A proposed cannabis production complex was rejected by Red Deer County on Tuesday because it was too close to homes.
The 190,000-square-foot production facility would be comprised of a series of buildings, including sealed production facilities, on 10 acres of a 90-acre site in Blindman Industrial Park, just west of Red Deer.
However, a number of residents living in a nearby subdivision voiced their opposition to the project, fearing it would smell, reduce property values and could attract crime.
In a letter to the county, Grant Price says he owns property within 500 metres of the proposed facility, which if allowed to proceed could devalue his land by as much as half.
Price owns three Harley Davidson dealerships, including Red Deer’s and one in Kelowna, B.C., which is within 500 metres of a cannabis production facility. The smell when that facility vents is “outrageous,” he says in his letter.
The county’s municipal planning commission, which includes all of council, voted 6-1 against the project. Coun. Philip Massier voted in favour.
Coun. Christine Moore said she is not opposed to cannabis production facilities setting up in the county.
“But it has to be in the right place, and this is not the right place,” Moore said.
“When this is built, it will never go away and we have an obligation to our ratepayers.”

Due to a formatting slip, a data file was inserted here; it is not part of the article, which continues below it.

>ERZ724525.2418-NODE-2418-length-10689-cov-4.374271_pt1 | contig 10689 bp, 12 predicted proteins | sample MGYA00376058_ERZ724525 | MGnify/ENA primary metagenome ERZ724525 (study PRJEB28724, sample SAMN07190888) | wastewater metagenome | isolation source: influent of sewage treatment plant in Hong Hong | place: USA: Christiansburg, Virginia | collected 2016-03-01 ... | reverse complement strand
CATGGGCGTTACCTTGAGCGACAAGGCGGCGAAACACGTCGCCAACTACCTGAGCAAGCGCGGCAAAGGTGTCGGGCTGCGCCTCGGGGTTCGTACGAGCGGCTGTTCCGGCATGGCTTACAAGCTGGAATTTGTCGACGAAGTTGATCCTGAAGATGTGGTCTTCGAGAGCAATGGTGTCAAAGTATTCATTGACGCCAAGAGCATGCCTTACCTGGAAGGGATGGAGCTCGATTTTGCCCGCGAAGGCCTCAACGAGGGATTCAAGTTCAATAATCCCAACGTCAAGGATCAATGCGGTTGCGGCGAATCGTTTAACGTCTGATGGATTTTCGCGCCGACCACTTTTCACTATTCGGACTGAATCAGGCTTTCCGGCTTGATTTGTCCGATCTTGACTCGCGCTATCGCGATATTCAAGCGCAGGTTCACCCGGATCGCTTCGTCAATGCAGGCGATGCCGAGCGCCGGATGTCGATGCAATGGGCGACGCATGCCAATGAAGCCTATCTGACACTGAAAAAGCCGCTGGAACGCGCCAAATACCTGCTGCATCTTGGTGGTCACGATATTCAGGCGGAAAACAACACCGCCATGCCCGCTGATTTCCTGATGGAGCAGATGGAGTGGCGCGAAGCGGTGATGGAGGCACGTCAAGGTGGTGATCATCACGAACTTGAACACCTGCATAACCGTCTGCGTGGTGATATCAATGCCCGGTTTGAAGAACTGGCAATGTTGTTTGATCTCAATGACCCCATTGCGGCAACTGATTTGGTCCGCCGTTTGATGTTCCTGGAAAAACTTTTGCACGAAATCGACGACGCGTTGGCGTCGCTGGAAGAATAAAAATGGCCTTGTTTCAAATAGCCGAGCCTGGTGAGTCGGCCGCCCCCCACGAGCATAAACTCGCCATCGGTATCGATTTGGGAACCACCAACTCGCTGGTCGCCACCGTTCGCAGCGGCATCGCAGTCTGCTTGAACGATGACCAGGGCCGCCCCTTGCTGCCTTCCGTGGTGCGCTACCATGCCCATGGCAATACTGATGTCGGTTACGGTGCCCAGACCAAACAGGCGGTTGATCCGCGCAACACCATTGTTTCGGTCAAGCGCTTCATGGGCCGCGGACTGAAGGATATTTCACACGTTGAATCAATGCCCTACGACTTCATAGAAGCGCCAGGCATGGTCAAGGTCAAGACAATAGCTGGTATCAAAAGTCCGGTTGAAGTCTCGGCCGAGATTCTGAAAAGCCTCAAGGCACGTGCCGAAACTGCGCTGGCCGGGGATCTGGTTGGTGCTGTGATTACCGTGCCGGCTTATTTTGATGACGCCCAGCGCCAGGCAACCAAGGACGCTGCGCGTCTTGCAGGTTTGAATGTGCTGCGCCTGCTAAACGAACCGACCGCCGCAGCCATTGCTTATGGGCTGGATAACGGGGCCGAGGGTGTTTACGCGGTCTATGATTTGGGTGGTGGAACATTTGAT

Mayor Jim Wood said the industrial park where the facility would go is an “anomaly” because of the nearby residential subdivision.
“(The project) kind of fits the zoning, but it doesn’t fit the reality,” said Wood.
The mayor said the smell could prove to be an issue, noting the proponents could not guarantee there would be no odours released.
“I don’t hear zero smell. I’m hearing there will be some smell.
“I think we have (industrial) parks that would suit this development really well.”
Coun. Philip Massier said while the project was a tough call, the developers said they could meet all of the county’s conditions and the project would be built in an area where other industrial businesses have been operating.
“I don’t know where we should tell our applicants where they have to go.”
Sunny Sarpal, vice-president of Calgary-based Sevenz Consulting and Centcom Construction, was disappointed with council’s decision and said they plan to appeal to the county’s subdivision and development appeal board. In the meantime, they will also review the project to see if the county’s concerns can be addressed.
Sarpal said the project would have provided an economic boost to the region and served as a centre that could be used by those in every aspect of the cannabis industry, from production to research.
The first phase of the project was to include a number of buildings, including production facilities, presentation centre and security units. Cannabis facilities would be sealed from the outside and would exceed all Health Canada regulations.
For security, the complex would be built almost to prison-level specifications, including a three-metre perimeter fence and 24-hour security.
“From the security, down to the actual facilities itself, these would be purpose-based facilities — medical-grade, food-grade, finished facilities — where one can actually be safe and environmentally work in a controlled environment,” said Sarpal.
“At the end of the day, a project like this could provide up to 3,000 jobs, quite a lot of economic development and provide a lot of opportunity.”